Easter in Slovakia: Easter eggs and buckets of cold water
It’s not Easter bunnies or chocolate eggs hiding in a bush. In Slovakia, Easter Monday used to be celebrated by guys chasing girls around with a whip (a switch) made from willow branches (korbáče) and pouring buckets of cold water on them. And as a sign of gratitude, girls rewarded the boys by giving them beautiful hand-decorated Easter eggs, chocolates, liquor, or even money. What an awesome traditions!
Ok, perhaps some girls will disagree with me. But this tradition of šibačky (switching) and polievačky (watering) is all in good sport. The point was not to cause harm, instead, this tradition kept the girls beautiful and “springy” (like the twigs) for the whole year. And of course, it gave the boys a chance to visit their favorite girls.
Images from the traditional way to celebrate Slovak easter. The first image comes from Slovakia.travel, the second image was submitted on Facebook.
Traditional Slovak Easter celebrations date to the pre-Christian pagan times, when people did not think of seasons changing as something happening automatically due to the Earth’s orbital motion. Instead, the seasons were directly linked to the spirits present in the environment all around them. Spring was the time when the good spirits started taking the lead from the evil that dominated through out the winter. And to aid in this transition, several rituals were undertaken to help the good defeat the evil. There was the drowning of Morena (potápanie Moreny) in which a wooden board decked in women’s clothes was sent floating down the river. This symbolized getting rid of bad things from the previous year. There was also the raising of the May pole (stavanie mája), which was a green budding branch, decorated with colorful ribbons and Easter eggs. This again symbolized the coming of Spring and was meant to surely put the Winter behind.
In fact, green budding twigs were believed to have magical powers, and that’s where the tradition of Easter whipping comes from. By getting switched by the spring branch, the girl would receive not only some of the strength from the guy, but also the health, liveliness, and fertility of the budding branch. It was believed that girls who got whipped would get younger, become prettier, and also more skilled in their daily doings. No wonder that it was a truly bad omen for some girl not to receive any switching! Of course, the guys were more interested in visiting the prettier of the bunch, and this is why some girls had to resort to bribing the guys by offering them presents: Easter eggs, home baked goods, bacon, and so on. Each guy also received a colorful ribbon from each girl to tie to the end of his korbáč (the decorated easter whip). At the end of the day, young boys and girls gathered for a party, and the boy with most ribbons became the king of the night.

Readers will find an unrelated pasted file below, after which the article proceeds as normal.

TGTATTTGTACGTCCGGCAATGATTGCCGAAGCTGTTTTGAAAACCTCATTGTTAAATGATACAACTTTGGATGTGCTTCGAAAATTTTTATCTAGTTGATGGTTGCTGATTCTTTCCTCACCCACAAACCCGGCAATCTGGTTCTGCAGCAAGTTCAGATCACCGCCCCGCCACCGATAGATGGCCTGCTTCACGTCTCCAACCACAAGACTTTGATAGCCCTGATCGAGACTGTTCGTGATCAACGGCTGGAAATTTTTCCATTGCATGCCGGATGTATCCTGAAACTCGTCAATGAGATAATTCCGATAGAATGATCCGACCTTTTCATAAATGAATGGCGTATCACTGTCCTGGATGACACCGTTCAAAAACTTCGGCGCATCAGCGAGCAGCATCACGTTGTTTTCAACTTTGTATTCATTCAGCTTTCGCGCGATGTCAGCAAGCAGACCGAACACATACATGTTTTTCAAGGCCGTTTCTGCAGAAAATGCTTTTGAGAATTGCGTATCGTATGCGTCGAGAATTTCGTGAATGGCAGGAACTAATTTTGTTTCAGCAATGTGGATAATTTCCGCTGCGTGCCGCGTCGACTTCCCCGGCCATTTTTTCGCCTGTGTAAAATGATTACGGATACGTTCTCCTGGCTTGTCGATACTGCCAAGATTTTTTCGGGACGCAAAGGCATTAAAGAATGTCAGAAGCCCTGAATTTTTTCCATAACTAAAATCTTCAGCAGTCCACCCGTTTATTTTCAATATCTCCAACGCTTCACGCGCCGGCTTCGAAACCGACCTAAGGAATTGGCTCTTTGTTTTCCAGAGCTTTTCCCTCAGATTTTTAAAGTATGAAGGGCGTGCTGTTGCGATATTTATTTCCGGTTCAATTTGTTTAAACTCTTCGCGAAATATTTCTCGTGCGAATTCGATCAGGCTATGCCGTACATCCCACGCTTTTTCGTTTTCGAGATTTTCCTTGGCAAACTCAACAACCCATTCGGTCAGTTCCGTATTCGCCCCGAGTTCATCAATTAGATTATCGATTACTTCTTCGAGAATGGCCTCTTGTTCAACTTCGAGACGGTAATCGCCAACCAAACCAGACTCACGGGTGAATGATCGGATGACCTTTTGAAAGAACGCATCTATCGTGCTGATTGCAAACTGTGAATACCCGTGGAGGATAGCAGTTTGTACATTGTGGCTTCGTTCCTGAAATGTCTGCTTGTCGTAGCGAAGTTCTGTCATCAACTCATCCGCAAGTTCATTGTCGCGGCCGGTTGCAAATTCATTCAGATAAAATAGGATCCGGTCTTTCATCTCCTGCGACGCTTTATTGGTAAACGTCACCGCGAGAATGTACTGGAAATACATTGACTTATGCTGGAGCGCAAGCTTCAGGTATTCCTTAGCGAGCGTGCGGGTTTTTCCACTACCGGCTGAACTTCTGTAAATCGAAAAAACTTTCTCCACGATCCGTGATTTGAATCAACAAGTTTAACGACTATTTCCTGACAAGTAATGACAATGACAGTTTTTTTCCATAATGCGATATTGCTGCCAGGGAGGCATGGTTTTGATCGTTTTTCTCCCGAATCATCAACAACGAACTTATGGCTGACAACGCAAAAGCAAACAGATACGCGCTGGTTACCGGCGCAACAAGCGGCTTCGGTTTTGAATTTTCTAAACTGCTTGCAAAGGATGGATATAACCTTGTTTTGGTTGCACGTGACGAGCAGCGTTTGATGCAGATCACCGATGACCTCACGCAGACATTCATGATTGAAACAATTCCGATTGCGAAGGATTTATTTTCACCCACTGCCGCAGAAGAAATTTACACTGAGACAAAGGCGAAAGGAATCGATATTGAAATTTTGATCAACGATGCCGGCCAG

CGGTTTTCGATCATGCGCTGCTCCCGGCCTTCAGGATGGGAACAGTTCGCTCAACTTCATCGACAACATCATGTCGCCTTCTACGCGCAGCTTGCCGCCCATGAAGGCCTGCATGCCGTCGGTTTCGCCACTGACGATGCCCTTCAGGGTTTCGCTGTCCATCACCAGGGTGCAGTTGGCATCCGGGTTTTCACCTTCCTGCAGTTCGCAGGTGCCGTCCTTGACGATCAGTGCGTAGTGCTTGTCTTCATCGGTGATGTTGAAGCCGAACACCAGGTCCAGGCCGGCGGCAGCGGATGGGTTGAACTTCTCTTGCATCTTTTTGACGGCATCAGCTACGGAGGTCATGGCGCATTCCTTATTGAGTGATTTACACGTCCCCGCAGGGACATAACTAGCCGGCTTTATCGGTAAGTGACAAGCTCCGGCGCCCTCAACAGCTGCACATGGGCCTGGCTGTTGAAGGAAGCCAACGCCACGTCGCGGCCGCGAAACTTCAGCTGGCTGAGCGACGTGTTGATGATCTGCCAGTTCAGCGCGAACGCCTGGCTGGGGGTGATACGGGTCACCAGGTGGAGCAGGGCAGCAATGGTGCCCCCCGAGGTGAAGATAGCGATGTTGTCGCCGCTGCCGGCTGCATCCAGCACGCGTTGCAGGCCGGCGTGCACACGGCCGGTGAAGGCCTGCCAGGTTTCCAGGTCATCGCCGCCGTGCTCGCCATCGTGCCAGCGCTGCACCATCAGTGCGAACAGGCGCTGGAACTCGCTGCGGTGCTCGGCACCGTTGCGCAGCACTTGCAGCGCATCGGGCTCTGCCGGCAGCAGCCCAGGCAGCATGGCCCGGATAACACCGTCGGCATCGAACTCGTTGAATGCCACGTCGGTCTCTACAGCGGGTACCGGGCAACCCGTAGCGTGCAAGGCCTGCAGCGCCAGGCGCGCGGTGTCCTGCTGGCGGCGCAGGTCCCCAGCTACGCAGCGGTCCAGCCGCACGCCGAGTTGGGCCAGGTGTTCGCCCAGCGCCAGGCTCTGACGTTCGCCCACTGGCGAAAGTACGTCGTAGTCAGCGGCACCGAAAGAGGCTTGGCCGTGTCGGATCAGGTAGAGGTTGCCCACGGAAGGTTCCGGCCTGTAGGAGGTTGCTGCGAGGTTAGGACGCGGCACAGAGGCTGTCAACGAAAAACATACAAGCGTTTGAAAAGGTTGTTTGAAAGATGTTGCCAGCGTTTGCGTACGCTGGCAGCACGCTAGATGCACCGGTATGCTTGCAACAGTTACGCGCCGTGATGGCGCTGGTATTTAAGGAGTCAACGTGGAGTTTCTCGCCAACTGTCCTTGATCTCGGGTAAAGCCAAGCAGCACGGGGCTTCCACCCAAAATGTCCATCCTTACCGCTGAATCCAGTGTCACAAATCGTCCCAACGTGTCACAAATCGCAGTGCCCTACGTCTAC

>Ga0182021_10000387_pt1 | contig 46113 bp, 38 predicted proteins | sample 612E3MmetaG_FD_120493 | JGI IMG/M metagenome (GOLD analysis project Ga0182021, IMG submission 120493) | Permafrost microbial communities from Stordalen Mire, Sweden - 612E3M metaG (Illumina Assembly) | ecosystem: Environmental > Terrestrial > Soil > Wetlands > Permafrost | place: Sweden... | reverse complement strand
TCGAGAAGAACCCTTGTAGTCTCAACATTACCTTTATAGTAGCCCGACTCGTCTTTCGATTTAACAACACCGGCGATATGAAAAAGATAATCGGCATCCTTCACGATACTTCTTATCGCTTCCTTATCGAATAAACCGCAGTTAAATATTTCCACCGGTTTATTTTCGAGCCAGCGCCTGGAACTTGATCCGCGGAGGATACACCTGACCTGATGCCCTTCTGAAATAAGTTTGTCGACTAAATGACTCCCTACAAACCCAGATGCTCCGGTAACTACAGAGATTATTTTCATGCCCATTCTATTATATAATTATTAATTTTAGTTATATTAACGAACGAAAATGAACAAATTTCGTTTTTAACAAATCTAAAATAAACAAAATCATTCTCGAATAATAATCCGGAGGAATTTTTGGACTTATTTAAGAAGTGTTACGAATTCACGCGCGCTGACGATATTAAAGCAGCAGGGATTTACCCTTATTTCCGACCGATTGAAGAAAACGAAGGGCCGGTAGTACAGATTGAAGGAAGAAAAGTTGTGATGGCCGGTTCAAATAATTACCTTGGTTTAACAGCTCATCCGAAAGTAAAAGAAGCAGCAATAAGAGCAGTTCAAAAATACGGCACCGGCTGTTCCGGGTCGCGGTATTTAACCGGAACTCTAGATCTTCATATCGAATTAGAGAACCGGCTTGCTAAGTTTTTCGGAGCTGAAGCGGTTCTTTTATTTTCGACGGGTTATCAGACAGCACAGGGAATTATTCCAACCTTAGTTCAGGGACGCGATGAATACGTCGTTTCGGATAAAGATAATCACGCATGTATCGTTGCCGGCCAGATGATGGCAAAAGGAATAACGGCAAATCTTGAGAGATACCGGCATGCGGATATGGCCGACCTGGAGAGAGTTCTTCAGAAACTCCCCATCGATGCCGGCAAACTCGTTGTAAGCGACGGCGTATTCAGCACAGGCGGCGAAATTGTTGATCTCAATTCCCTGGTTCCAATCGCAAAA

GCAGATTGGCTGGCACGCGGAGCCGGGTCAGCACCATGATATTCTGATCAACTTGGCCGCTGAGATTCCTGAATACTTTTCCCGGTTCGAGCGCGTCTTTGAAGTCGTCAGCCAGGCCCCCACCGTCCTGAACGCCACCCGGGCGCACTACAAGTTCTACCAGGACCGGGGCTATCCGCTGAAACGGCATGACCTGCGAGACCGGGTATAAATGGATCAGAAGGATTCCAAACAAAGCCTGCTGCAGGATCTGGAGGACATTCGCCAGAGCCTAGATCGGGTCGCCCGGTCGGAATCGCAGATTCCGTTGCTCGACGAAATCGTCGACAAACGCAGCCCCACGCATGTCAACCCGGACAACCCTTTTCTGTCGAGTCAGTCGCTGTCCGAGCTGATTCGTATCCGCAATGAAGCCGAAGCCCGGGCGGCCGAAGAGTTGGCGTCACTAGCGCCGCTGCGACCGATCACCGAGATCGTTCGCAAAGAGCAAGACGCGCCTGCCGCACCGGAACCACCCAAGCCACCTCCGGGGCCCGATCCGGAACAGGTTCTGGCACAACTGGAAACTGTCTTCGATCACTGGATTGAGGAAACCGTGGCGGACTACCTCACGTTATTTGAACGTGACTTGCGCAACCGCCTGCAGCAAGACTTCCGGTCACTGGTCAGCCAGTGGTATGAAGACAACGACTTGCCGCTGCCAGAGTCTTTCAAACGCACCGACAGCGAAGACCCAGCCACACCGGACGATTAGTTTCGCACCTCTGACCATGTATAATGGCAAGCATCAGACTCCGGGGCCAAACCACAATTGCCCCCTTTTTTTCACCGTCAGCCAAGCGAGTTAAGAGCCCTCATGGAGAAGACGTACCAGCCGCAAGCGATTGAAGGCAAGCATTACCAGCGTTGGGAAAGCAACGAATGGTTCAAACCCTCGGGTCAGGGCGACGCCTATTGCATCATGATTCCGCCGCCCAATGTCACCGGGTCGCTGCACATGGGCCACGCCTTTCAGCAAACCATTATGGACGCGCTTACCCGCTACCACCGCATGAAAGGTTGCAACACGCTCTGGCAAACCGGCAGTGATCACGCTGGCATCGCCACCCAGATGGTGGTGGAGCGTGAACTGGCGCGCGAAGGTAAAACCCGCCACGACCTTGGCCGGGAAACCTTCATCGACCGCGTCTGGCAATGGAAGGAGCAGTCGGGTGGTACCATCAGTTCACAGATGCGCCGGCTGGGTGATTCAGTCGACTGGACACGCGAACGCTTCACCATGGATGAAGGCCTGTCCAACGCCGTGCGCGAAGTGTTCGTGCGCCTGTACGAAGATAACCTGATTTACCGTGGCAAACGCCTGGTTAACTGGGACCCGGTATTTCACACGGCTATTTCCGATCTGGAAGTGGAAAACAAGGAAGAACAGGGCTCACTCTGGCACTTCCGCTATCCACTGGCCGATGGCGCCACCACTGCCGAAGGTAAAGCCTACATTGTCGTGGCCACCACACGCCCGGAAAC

The pouring of water had a similar rejuvenating meaning. The water washed away all the evils and diseases from the body. In some villages, guys would throw girls in a nearby creek. In most, cold water was pulled from the well and poured onto girls from buckets.
These days, the Easter Monday traditions are still widely followed but in a somewhat modernized manner. Many girls still wake up Easter Monday by having a bucket of water poured on them while still in bed. But the general polievačka now consists of merely a cup of water splashed in the girl’s face. And for good measures, the guy the sprays some perfume on the girl. And while in the past it was customary to only switch the younger generation, now the tradition has extended to the whole family.
But what about food? Easter Sunday was a day for bountifulness, and in many families, it was eggs and ham and that became a popular Easter Sunday dish. In my family, we celebrated Easter Sunday by a plate full of open face sandwiches and deviled eggs. Other families also prepared braided raisin bread vianočka), potato salad and baked ham. In the East, it was common to make something called hrudka, which is a “cheese” made of eggs, and also pasha bread. Young ram, baránok, was another symbol of spring. Those families that could not afford to have an actual lamb meat, prepared dishes in the shape of a young ram.
Regardless how you decide to celebrate it, happy Easter to you!
Good references on the traditions of switching
Easter Egg Decorating